Configuration for large websites
If you have a big website with thousands of pages, delivering a cached and optimized site presents some challenges. In this doc, we will cover some useful techniques you can apply when caching a large sitemap.
Heads up! This guide includes advanced configuration of some of our features. In most cases, the default behavior of this feature is adequate, and customizations are not required. The following applies only to very large sitemaps.
When you have a large sitemap, is important to plan a good caching strategy. There are physical limitations resulting from the generation of the cache and optimizations, the delivery of the pages/assets to the users, and the cache cleanup.
When using WP Rocket on a big scale website, we recommend taking the following caching recommendations into account:
a. Only preload the most visited pages, not the full sitemap:
Problem: If you have a website with 50.000 URLs, there is a good chance that most of the traffic is concentrated on a percentage of them. On large sitemaps, the preload might not reach a good % of completion because there are good chances that the cache will be cleared while it is being processed.
Solution: Focus the preload on the most visited pages. A smaller preload best way to ensure a more reliable process. You can achieve this by selecting only a specific sitemap to preload, instead of the full sitemap Customizing preload sitemaps
Visited URLs will still be preloaded!
This is not going to limit the cache preload to that initial sitemap. Any other URLs visited by users will be immediately added to the preload table and preloaded when further preload processes run.
So, the site's organic traffic will "teach" our tool which pages are important and visited, and we will keep them preloaded for future visits.
b. Server infrastructure and preload speed:
Problem: depending on the number of pages to be preloaded, the process will be challenging to the server infrastructure.
Solution: Talk with your hosting provider, to ensure your server has enough resources for the process to happen.
Additonally, WP Rocket can help by allowing control over the preload generation pace. To learn how you can tweak the preload parameters, please check this doc: Customize Preload Parameters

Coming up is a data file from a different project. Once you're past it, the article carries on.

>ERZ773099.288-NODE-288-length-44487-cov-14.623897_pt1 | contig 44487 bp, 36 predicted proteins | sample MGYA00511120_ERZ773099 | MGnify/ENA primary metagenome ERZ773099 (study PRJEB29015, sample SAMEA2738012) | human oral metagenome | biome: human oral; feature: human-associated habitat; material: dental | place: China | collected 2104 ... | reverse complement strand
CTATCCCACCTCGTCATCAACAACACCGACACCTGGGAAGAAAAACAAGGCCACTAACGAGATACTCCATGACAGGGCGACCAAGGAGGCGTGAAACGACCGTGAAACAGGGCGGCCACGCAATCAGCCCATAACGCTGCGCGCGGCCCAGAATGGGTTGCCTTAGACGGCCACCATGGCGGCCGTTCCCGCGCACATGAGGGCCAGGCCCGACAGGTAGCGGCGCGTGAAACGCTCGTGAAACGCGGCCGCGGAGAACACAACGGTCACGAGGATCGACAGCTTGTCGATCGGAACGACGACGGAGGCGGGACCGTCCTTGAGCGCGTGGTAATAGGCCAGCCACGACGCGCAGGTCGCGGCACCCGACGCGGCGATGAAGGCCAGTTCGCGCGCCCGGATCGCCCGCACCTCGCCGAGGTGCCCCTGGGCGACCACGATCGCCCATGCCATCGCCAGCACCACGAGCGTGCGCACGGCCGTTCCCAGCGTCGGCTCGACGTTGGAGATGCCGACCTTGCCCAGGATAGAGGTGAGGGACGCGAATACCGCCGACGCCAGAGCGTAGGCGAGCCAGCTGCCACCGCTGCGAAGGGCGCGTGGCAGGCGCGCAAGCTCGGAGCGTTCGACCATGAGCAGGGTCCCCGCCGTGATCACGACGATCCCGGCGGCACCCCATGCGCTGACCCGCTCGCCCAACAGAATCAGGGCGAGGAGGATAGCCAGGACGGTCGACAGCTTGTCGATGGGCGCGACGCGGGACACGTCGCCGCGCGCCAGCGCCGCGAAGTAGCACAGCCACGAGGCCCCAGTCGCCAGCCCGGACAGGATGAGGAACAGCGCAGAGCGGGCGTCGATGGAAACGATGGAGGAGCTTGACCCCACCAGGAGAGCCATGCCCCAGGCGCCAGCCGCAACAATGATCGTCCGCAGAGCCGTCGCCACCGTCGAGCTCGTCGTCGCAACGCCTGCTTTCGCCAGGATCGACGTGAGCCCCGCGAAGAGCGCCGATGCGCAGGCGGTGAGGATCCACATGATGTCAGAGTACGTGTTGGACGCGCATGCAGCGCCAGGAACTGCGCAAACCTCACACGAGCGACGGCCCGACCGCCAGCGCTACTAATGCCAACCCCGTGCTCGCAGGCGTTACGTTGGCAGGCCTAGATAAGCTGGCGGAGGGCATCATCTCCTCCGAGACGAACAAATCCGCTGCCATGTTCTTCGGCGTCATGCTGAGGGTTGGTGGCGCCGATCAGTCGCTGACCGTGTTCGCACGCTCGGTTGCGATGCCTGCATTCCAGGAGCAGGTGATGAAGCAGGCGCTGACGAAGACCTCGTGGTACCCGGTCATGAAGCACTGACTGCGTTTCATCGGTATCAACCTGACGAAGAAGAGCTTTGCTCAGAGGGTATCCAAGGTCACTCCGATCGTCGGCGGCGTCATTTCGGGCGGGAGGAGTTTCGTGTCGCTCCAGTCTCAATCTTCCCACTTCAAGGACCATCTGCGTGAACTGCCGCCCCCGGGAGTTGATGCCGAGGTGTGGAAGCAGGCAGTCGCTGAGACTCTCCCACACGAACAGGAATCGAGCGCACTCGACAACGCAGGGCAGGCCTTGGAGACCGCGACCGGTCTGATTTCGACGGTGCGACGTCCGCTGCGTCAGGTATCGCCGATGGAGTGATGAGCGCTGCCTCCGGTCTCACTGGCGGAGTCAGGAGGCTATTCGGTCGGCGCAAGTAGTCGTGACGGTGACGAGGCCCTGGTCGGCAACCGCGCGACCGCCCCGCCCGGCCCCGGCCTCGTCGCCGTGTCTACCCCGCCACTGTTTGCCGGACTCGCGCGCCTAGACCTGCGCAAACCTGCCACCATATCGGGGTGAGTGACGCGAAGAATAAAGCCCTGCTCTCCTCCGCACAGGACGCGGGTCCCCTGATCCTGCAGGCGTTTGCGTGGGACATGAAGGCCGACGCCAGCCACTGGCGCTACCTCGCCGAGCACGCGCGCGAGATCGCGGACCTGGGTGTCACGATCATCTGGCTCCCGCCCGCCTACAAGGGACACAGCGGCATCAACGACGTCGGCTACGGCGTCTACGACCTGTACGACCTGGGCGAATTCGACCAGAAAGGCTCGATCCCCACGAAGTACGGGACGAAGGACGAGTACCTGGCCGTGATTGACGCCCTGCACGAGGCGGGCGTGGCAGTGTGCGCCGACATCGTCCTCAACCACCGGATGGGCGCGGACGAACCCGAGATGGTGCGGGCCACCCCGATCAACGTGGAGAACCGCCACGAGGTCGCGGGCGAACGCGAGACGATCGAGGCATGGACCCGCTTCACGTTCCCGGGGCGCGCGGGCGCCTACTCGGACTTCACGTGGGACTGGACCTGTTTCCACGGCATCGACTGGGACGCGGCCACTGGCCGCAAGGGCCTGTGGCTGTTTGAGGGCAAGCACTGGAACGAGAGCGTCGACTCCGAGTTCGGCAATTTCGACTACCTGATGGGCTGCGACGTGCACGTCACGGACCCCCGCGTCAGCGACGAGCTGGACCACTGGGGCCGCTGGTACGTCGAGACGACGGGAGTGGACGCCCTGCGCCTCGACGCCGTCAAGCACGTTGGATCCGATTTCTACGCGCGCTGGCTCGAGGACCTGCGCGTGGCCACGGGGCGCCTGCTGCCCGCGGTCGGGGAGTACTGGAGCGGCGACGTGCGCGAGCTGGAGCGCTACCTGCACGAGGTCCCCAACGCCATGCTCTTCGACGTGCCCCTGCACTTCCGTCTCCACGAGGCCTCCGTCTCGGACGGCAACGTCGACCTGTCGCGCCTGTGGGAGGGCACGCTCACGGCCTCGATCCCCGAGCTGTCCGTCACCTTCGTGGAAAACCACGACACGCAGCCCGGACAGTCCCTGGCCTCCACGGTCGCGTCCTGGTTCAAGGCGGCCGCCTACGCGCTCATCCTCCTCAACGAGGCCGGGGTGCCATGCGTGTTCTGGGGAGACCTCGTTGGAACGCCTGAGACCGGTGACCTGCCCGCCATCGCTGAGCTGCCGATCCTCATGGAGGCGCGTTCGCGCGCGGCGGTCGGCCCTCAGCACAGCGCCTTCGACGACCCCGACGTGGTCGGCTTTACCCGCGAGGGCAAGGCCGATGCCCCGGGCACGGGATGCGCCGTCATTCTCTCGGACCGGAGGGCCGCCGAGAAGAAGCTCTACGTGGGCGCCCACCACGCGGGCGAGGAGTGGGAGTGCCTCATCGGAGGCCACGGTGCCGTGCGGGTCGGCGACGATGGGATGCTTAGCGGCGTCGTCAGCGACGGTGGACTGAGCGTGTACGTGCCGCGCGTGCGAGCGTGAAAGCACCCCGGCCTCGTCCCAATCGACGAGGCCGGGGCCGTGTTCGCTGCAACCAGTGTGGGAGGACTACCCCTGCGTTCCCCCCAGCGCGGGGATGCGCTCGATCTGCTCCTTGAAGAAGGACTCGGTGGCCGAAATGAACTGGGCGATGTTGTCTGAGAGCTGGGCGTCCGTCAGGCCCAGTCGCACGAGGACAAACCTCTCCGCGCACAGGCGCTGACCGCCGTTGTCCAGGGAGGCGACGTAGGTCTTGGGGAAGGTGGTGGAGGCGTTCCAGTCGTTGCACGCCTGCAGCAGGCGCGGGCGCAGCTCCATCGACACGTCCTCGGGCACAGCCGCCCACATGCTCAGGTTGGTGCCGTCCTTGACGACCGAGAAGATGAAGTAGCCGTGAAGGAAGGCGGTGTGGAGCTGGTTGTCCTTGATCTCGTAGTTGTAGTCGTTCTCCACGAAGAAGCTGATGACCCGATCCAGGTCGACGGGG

c. Long-term cache, disabling Automatic Cache Clearing:
Problem: The cache might get cleared before its generation is finished.
Solution: To avoid frequent cache clearing, and keep the cache for a long term, you can use this technique: Disable automatic cache clearing
However, this only applies to non-dynamic websites, or those sites using features that would not require the cache to be purged frequently (e-commerce sites using nonces, for example). You will need to check if this applies to your case before implementing this approach.
2. Remove Unused CSS
Problem: The Used CSS generation process requires our external service to visit every uncached page. On a large sitemap, our external tool will try visiting all the pages added to the preload table. This puts stress on the server and it might be a failure point on huge sitemaps.
Solution: This is where reducing the sitemap will help and you can expect the process to work better. To learn how you can tweak the Remove Unused CSS parameters, please check this doc: Customize Remove Unused CSS Parameters
3. Separate Mobile Cache?
Problem: If you have the Separate Cache for mobile devices, this option doubles the preloading and used CSS generation effort: for each URL, we need to generate two cache files, and two sets of used CSS
Solution: If you have this option enabled, please double-check to see if it is really needed. In some cases, when themes have a responsive design, you can disable it.
4. Optimize the delivery of the cache
Problem: If you have a large amount of traffic, even if the page is cached, and the cache is delivered without requiring PHP, the server's ability to handle single-page requests will surely be the bottleneck.
Solution: This goes beyond WP Rocket's features, but tools such as Cloudflare Cache Everything, Cloudflare APO, Sucuri, or a reverse proxy (Varnish, NGINX) might help.